On Nov. 9, 1989, citizens of the German Democratic Republic were allowed to freely cross the border into the West, signaling the fall of the Berlin Wall. It was a moment to celebrate freedom not seen since the wall went up in 1961.
It was also a moment that had been one giant mistake, effectively brought about by two men: an unprepared spokesman and a career soldier who’d had enough of his boss.
The autumn of 1989 was a crisis point for the GDR. The USSR had begun to open itself up more to the West, and satellite states like Poland and Hungary were following suit. Under the leadership of General Secretary Erich Honecker, the GDR was maintaining an iron grip on its citizens.
“We thought that the GDR would be the one Soviet satellite that would remain untouched because Honecker was the hard-man who just wouldn’t follow Gorbachev,” explains journalist Peter Millar, author of 1989 The Berlin Wall: My Part in Its Downfall.
But on Oct. 18, Honecker was forced to step down over the GDR’s 40th anniversary celebrations, which turned violent when police and troops were sent in to quash peaceful protesters. Egon Krenz took over as head of state, and former journalist Günter Schabowski became the unofficial spokesperson for the Politburo. By Nov. 9, the government was two days into a three-day Central Committee meeting.
As part of that meeting, the Politburo reviewed a new set of travel regulations for East Germans, drafted by four officers from the Ministry of the Interior and the Ministry for State Security. The goal was to appear liberal on travel freedoms (in keeping with other Soviet satellite states), while still maintaining control over where GDR citizens went. The policy changes were discussed in the meeting in draft form at the end of the day, with a plan to announce on Nov. 10.
For reasons that remain unclear, Schabowski, then 60 years old, had missed most of the Central Committee meeting. He walked in shortly after 5 pm, one hour before a Western-style press conference. When Krenz handed him a draft of the resolution and an accompanying press release, Schabowski took it with him to the conference but didn’t look at it beforehand. As he would later explain to Deutsche Welle, “I can speak German and I can read a text out loud without mistakes.”
This would have likely been fine if Schabowski had been speaking with members of the Soviet press. He was used to dictating the news to reporters after it had happened, controlling the message down to the last semicolon. Western press conferences were a whole new ball game, and near the end of the allotted hour, Italian journalist Riccardo Ehrman questioned Schabowski about travel legislation for East Germans. Schabowski delivered an “um”-laden three minutes of rambling, trailing off sentences.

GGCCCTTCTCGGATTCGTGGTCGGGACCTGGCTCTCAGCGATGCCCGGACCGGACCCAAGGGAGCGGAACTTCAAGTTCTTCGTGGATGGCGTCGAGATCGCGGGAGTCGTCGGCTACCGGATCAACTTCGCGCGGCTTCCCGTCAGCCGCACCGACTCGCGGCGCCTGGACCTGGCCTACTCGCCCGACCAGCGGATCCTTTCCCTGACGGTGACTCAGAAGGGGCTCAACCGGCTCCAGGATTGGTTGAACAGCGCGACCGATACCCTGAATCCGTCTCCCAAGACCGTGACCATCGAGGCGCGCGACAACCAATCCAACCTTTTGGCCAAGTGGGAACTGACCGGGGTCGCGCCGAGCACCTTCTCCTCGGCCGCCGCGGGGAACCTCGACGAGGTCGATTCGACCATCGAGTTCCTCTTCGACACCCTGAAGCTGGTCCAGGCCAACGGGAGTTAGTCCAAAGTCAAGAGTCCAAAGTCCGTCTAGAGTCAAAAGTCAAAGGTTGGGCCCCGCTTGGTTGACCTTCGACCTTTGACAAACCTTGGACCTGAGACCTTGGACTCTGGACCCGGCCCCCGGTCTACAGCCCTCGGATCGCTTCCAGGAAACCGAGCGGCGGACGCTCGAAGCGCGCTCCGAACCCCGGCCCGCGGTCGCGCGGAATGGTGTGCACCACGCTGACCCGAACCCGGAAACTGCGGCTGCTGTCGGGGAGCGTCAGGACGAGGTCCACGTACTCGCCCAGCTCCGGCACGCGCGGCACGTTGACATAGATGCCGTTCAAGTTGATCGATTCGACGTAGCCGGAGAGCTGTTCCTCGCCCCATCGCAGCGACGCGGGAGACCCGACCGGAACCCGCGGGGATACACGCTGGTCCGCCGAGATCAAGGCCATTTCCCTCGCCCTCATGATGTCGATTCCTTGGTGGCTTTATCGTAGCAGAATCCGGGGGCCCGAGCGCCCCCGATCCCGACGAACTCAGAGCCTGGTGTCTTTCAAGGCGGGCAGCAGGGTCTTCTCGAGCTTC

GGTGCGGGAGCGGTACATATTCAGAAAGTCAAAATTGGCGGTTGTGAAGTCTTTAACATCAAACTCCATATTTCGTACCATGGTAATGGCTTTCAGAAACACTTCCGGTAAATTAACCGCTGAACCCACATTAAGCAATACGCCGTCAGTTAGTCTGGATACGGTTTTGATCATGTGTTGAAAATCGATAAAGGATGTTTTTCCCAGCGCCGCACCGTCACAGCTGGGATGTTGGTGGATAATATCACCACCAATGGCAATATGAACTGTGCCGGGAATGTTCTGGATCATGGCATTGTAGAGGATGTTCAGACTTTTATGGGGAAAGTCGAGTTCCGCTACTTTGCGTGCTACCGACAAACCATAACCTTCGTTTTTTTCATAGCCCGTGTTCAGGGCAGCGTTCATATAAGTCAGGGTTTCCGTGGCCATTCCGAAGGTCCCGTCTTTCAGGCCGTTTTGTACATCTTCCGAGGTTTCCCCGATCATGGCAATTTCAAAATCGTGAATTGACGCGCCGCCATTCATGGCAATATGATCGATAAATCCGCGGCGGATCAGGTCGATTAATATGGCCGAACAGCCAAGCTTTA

And then he said it: “Therefore, we have decided today to enact legislation that will make it possible for every GDR citizen to emigrate through all GDR border crossings.” As the press shouted questions, Schabowski searched for the document that Krenz had handed him two hours earlier. When another reporter asked when the new legislation would take effect, Schabowski scanned the legislative draft. “As far as I know … immediate effect!”
Millar heard all of this while in his car, returning from an assignment in Rostock. He had suspected that the Central Committee meeting would lead to something, but “I had no idea quite what a significant thing it was.” Once the news broke, he “drove like hell” to get to the border crossing at Checkpoint Charlie. But it would still be a few hours before anything happened, as none of the checkpoints had been made aware of the changes in travel policy (planned or otherwise).
At Berlin’s largest border crossing on Bornholmer Strasse, Lt. Col. Harald Jäger was the senior officer on duty that night. At 46, Jäger had served his country for 28 years. He was almost halfway through a 24-hour shift when, shortly after 7 pm, a group of curious citizens had gathered at the checkpoint demanding to be let through.
The crowds only grew as media reports began to circulate. Soon there were nearly 1,000 people at Bornholmer. Unsure of what to do, Jäger called his supervisor and was told to hold the line. As the crowds grew, Jäger called his supervisor back upward of 30 times. Finally, his supervisor called the Ministry for State Security and instructed Jäger to listen in.
That’s when the border guard heard an exasperated minister wonder “whether Comrade Jäger was in a position to assess the situation properly.” For Jäger, after over a quarter of a century’s worth of unflinching service, this was his breaking point. He shouted into the phone, “If you don’t believe me, then just listen!” and held the phone to the open window. After hanging up, Jäger turned to his men: “Open the barrier!”
The borders had been opened at Checkpoint Charlie by the time Millar arrived. He had known the checkpoint’s guard by sight, though he didn’t know their names. One recognized him, and warned the journalist that driving across the border was “going to be dreadful.” He gamely offered to watch his car while he walked across.
Even amid all of the celebrations, however, the thousands of East Germans living it up in West Berlin that night didn’t think it would last. When Millar finally went home at 5 am, he thought, “I’m going to get some sleep, and by the time I wake up again, the border’s going to be closed.”
But it wasn’t. Schabowski would soon find himself expelled from the party and later briefly imprisoned. Jäger, once the wall came down, was out of a job. Still, the cracks in the wall made by these two men proved to be beyond repair.
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